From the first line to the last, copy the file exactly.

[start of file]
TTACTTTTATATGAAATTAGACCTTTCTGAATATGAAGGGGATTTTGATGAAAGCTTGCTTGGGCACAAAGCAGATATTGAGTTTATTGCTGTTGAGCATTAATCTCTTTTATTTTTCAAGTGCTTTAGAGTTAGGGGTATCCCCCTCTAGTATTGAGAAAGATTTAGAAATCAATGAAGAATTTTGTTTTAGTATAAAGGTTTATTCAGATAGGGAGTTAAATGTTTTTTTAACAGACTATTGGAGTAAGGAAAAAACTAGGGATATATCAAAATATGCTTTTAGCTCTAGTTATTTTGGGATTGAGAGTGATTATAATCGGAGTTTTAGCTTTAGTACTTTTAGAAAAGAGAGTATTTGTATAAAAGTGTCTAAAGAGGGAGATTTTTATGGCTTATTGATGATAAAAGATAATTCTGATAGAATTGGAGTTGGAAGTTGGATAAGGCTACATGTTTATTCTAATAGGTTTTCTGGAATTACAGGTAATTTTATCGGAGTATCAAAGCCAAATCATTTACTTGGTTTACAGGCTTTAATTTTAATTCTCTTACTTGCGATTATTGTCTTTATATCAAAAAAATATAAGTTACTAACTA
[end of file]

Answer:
TTACTTTTATATGAAATTAGACCTTTCTGAATATGAAGGGGATTTTGATGAAAGCTTGCTTGGGCACAAAGCAGATATTGAGTTTATTGCTGTTGAGCATTAATCTCTTTTATTTTTCAAGTGCTTTAGAGTTAGGGGTATCCCCCTCTAGTATTGAGAAAGATTTAGAAATCAATGAAGAATTTTGTTTTAGTATAAAGGTTTATTCAGATAGGGAGTTAAATGTTTTTTTAACAGACTATTGGAGTAAGGAAAAAACTAGGGATATATCAAAATATGCTTTTAGCTCTAGTTATTTTGGGATTGAGAGTGATTATAATCGGAGTTTTAGCTTTAGTACTTTTAGAAAAGAGAGTATTTGTATAAAAGTGTCTAAAGAGGGAGATTTTTATGGCTTATTGATGATAAAAGATAATTCTGATAGAATTGGAGTTGGAAGTTGGATAAGGCTACATGTTTATTCTAATAGGTTTTCTGGAATTACAGGTAATTTTATCGGAGTATCAAAGCCAAATCATTTACTTGGTTTACAGGCTTTAATTTTAATTCTCTTACTTGCGATTATTGTCTTTATATCAAAAAAATATAAGTTACTAACTA